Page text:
And they won’t.

    • Lol, my cat has her lazy days where she begs me to throw the mouse. I mean this literally as she meows over and over until I throw it. Then, she may run over, get it, then drop it halfway back to me. Then she looks expectantly at me as if I should get up and grab it to throw again. Other times you can throw it twenty times and she will always bring it back. That makes recording difficult because I never know when she will keep the fetching up. This is actually the third cat I have had who fetches. At one time I had two that would both do it. Sometimes a competition broke out with who could get the mouse first, lol. You got to teach them when they are young, but if you do, they will keep it up into adulthood.

    • Haha. Maybe it’s a hound thing. That’s a hunting breed, right? I can definitely see that look of “you lose the prey three times it’s your own fault.”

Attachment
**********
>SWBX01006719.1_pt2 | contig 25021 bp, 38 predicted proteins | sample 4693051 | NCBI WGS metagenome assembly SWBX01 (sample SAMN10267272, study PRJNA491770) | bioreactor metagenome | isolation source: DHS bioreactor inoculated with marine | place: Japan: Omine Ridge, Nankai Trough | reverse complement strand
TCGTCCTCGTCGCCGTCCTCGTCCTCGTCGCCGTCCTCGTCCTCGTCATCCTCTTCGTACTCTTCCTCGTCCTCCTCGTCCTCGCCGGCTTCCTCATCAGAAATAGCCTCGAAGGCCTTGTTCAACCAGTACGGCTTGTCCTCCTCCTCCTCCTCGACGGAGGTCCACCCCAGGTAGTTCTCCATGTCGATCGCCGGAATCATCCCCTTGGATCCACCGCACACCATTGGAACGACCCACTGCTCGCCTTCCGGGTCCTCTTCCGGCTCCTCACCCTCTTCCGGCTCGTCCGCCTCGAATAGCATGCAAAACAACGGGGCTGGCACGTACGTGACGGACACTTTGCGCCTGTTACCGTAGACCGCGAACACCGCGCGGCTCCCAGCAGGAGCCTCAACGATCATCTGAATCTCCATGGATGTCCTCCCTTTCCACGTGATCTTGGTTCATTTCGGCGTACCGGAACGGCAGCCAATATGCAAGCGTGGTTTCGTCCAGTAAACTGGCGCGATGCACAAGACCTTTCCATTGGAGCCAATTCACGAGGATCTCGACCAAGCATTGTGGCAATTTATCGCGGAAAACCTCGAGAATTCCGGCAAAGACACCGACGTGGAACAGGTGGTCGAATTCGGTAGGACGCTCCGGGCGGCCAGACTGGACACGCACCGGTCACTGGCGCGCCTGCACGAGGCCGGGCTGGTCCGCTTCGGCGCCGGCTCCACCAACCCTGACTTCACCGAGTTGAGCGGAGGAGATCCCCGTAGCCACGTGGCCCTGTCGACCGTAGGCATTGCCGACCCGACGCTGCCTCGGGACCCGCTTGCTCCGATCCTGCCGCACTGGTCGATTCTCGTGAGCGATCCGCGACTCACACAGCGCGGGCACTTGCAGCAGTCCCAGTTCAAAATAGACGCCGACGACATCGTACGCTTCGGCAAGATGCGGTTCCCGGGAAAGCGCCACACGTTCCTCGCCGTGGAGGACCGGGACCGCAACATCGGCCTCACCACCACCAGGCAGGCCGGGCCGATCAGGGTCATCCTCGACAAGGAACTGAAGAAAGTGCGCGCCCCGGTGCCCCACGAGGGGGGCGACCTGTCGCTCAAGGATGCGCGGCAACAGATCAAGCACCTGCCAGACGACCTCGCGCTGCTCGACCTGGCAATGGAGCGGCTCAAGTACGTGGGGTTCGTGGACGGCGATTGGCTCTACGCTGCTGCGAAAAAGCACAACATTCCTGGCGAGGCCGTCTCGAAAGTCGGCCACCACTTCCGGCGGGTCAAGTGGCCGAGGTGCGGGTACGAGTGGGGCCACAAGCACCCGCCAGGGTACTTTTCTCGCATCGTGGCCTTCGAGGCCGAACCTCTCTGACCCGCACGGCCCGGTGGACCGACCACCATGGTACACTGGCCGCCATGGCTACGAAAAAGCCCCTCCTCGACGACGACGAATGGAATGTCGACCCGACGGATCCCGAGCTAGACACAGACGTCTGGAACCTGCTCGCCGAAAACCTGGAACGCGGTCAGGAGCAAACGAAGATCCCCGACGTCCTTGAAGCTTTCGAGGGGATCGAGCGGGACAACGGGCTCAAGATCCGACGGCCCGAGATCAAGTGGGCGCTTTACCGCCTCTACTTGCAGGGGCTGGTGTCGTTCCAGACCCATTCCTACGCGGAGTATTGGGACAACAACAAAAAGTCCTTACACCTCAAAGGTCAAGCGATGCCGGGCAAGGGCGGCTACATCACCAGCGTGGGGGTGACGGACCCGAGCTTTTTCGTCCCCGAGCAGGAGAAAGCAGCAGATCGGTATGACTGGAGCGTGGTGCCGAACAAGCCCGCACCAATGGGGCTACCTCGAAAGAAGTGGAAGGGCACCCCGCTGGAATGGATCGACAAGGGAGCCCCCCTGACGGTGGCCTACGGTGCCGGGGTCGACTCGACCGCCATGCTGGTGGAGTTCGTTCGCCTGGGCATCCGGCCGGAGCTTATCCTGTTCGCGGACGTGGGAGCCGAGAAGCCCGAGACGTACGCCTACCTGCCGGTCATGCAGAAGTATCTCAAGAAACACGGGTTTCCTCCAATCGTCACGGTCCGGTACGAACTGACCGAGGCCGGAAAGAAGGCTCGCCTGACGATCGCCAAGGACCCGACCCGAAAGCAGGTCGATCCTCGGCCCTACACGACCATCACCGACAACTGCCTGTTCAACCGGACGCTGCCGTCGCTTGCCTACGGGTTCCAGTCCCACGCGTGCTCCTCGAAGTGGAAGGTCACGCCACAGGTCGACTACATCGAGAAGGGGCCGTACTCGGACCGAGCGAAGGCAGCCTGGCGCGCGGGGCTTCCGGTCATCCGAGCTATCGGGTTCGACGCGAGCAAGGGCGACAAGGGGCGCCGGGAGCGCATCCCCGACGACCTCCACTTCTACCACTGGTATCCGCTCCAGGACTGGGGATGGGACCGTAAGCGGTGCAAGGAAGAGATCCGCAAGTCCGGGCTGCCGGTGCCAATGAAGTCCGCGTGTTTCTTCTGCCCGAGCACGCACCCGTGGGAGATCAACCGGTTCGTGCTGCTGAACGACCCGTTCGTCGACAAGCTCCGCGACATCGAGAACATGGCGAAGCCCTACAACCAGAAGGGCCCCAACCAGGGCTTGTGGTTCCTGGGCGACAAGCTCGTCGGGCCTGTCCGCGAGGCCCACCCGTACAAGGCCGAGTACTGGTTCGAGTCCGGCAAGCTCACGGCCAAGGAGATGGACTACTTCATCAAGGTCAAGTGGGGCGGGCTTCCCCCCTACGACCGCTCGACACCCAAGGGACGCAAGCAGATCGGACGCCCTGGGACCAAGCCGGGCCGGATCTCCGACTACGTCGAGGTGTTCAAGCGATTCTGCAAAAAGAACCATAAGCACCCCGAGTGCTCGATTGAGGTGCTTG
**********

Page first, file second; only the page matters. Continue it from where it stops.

I’ve never had a dog, and the cat who fetched did it on her own, so Susan, how exactly do you teach a cat to fetch? I might try it in the future.

      • Well, the first one was like yours and did it on her own. I had no idea at the time that cats even fetched, lol. After that, when I got the next kitty, I just started throwing his mice and if he brought them back, I threw them again. He was young, not more than a few months old and caught on quick. It didn’t require much effort on my part other than doing it regularly at first so he didn’t forget the game. Same thing with my current cat, she was only a few months old when I started with her.

        Back to the first cat that started on her own. I should caveat that she did have one litter of kittens before I got her spayed. One of her babies was extremely shy of strangers and made it difficult to give her away. By the time she reached four months old, her fetching mom taught her the game without me having to do it. Kind of like how they teach them to use the litter box. I couldn’t believe it when she started bringing the toy mice to me just like her mom did when she was young. Eventually, I found a nice home for that kitten and explained to the guy about her ability to fetch. He thought it was rather cool to get a kitty already trained in it, lol.